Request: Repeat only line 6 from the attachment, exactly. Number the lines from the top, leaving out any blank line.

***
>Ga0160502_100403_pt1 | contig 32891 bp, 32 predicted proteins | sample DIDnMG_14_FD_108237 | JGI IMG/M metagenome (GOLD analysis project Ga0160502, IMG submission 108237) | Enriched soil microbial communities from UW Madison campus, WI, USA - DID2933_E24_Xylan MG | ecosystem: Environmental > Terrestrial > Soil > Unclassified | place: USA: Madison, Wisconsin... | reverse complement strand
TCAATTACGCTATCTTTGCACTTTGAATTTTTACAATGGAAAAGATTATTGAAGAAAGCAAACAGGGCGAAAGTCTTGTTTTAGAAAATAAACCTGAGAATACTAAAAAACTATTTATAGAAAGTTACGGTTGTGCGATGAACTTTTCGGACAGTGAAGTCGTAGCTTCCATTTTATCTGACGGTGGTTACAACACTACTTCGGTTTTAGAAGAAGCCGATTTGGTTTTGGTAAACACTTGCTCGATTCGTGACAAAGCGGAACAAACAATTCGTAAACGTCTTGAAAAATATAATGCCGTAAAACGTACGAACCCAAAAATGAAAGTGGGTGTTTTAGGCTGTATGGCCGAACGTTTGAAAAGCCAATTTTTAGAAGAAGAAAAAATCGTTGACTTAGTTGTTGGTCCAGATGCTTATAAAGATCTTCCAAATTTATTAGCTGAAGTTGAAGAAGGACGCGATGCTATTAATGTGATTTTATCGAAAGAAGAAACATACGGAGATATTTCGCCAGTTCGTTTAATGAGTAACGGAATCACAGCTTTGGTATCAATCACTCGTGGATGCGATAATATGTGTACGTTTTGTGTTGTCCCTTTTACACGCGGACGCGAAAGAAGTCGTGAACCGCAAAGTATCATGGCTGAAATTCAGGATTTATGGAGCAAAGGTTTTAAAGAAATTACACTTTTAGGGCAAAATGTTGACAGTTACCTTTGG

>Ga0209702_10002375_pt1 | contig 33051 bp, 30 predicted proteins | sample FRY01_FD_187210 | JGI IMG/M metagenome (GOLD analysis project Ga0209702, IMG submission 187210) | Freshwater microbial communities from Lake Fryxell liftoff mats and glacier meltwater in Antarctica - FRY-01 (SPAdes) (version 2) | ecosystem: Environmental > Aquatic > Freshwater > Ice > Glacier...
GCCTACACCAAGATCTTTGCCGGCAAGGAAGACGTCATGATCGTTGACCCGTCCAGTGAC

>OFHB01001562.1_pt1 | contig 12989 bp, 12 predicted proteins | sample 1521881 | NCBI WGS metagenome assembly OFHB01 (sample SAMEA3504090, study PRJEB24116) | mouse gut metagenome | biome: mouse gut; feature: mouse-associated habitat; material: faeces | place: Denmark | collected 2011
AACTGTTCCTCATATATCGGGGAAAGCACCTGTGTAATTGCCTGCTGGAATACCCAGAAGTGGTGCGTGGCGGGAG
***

AACTGTTCCTCATATATCGGGGAAAGCACCTGTGTAATTGCCTGCTGGAATACCCAGAAGTGGTGCGTGGCGGGAG